Lynn Greer and Hakim Byrd: Philly Guards

The ‘Philly Guard’ is a thing…

Throughout the basketball world, especially at the AAU/Grassroots, scholastic, collegiate and professional levels there is a common understanding about what it means to be a ‘Philly Guard.’ Nasty, tough, persistent and willing do whatever it takes to win a basketball contest.

This ‘Philly Guard’ concept has been around for more than 6 decades. John Chaney (Ben Franklin), Tee Parham (Northeast HS), Guy Rodgers (Northeast HS), Wali Jones (Overbrook HS), Walt Hazzard (Overbrook HS), Andre McCarter (Overbrook HS) and Mo Howard (St. Joseph’s Prep) embodied the concept. Among hard core Philly hoop heads of a certain age, these are some of the names that immediately come to mind when thinking about ‘Philly Guards.’

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Maurice ‘Mo’ Howard (center) at University of Maryland practice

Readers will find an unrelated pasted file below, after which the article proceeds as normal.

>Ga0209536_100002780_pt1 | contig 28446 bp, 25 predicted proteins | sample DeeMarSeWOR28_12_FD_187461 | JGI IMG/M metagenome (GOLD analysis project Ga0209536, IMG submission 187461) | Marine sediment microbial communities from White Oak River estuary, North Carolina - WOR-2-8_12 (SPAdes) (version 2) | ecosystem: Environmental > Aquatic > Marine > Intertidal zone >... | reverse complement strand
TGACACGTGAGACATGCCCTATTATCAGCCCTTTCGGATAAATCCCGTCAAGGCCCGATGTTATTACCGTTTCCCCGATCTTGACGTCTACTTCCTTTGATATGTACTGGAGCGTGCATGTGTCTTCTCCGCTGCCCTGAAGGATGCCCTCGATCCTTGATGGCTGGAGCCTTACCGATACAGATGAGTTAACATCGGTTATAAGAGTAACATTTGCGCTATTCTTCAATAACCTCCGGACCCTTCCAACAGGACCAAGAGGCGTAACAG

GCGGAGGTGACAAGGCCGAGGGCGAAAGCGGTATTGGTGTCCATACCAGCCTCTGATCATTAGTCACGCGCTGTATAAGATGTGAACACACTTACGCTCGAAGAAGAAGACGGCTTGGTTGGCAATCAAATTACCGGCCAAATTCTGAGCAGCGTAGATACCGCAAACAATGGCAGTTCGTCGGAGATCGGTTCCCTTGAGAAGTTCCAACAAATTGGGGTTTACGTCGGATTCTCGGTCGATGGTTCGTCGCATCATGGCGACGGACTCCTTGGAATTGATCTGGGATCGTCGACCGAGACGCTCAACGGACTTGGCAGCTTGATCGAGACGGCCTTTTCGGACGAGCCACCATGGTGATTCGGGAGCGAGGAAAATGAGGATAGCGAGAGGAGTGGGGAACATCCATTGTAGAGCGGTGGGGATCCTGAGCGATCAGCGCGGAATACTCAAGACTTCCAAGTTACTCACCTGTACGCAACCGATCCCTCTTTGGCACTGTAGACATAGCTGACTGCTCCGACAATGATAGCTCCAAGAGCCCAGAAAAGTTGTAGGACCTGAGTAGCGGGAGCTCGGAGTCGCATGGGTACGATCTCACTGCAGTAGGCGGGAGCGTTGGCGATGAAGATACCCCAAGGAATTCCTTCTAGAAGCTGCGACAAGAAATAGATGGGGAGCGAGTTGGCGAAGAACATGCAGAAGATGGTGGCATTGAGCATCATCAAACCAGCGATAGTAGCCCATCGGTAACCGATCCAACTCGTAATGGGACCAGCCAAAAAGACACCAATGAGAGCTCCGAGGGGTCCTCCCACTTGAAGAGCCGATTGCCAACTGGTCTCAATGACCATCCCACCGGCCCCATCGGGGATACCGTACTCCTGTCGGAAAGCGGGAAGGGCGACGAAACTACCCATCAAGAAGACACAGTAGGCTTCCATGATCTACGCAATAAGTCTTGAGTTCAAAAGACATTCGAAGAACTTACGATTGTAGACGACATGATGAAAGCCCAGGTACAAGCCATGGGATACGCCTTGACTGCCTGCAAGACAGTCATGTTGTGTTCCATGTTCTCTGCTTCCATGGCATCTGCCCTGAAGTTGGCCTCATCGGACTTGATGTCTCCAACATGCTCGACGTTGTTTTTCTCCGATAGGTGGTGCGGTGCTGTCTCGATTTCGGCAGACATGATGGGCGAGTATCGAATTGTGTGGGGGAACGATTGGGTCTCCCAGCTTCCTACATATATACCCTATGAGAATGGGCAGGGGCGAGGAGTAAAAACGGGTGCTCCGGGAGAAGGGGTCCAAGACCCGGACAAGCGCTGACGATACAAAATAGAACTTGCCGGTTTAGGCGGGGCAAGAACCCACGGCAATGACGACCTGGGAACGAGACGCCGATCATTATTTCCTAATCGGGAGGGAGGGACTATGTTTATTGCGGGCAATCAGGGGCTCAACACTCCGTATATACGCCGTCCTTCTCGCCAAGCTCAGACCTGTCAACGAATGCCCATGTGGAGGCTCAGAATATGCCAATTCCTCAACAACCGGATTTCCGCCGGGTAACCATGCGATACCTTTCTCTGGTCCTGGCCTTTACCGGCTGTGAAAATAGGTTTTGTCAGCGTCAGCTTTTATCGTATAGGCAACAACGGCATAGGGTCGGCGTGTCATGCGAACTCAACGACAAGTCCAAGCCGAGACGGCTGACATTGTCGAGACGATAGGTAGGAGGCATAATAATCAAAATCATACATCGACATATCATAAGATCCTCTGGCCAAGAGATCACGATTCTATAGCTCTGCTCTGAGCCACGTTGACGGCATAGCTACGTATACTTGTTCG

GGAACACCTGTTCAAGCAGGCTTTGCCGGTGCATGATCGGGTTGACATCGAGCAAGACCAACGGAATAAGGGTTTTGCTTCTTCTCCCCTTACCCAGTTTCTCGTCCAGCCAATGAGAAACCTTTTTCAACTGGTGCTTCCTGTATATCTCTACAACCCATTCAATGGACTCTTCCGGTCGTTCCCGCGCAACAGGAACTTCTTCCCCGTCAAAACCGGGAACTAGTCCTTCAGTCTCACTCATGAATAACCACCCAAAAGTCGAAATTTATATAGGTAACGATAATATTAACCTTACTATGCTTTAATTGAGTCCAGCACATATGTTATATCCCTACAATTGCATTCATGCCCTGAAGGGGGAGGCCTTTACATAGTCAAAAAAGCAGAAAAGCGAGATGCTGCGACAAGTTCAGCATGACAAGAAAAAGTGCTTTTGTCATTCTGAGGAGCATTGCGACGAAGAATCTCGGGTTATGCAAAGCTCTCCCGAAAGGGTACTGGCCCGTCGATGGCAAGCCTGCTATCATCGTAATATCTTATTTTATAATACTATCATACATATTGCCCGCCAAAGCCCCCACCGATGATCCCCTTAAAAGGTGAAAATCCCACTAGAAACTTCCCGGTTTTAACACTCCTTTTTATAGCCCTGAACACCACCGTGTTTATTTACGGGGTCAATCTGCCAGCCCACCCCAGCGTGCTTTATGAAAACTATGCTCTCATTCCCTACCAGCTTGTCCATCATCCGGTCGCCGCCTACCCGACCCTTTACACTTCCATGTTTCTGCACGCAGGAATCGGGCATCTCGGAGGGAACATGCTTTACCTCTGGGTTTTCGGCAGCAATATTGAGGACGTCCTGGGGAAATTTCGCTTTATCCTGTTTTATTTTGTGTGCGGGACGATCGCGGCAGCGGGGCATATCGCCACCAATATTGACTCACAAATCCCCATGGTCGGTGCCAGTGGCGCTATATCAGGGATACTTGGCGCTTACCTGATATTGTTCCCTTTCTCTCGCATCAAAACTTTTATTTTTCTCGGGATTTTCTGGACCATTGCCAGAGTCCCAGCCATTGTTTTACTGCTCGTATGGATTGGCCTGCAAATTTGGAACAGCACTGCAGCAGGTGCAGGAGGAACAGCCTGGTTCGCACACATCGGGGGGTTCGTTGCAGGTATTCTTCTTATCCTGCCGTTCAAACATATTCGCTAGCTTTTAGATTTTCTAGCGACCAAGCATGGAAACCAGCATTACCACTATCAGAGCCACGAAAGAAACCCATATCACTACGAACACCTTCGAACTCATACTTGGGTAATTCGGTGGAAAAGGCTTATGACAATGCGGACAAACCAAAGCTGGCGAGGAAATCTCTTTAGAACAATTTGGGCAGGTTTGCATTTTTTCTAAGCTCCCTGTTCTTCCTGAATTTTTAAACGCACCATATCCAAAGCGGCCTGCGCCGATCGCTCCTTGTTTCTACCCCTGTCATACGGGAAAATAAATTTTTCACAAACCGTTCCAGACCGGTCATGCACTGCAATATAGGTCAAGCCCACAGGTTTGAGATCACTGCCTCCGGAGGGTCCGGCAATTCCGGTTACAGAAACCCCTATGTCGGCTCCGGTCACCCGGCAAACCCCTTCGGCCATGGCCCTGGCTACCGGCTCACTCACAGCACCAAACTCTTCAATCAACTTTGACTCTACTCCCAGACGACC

Across the country, Earl Monroe (Bartram), Pooh Richardson (Ben Franklin) were probably the best known ‘Philly Guards’ until Kyle Lowry (Cardinal Dougherty) embarked upon his own Hall of Fame level career.

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Kyle Lowry, Toronto Raptors

The Philly Guard tree is a gift that keeps on giving. On Friday, January 18, 2019 about 1,500 Philly Hoop Heads were treated to phenomenal performances by two of the youngest fruit to fall off the tree.

Lynn Greer, III led his Roman Catholic Cahillites into battle against the Neumann-Goretti Saints, led by Hakim Byrd. As always, this was a BIG FUCKIN’ GAME! These two powerhouse programs have dominated the Catholic League over the past two decades.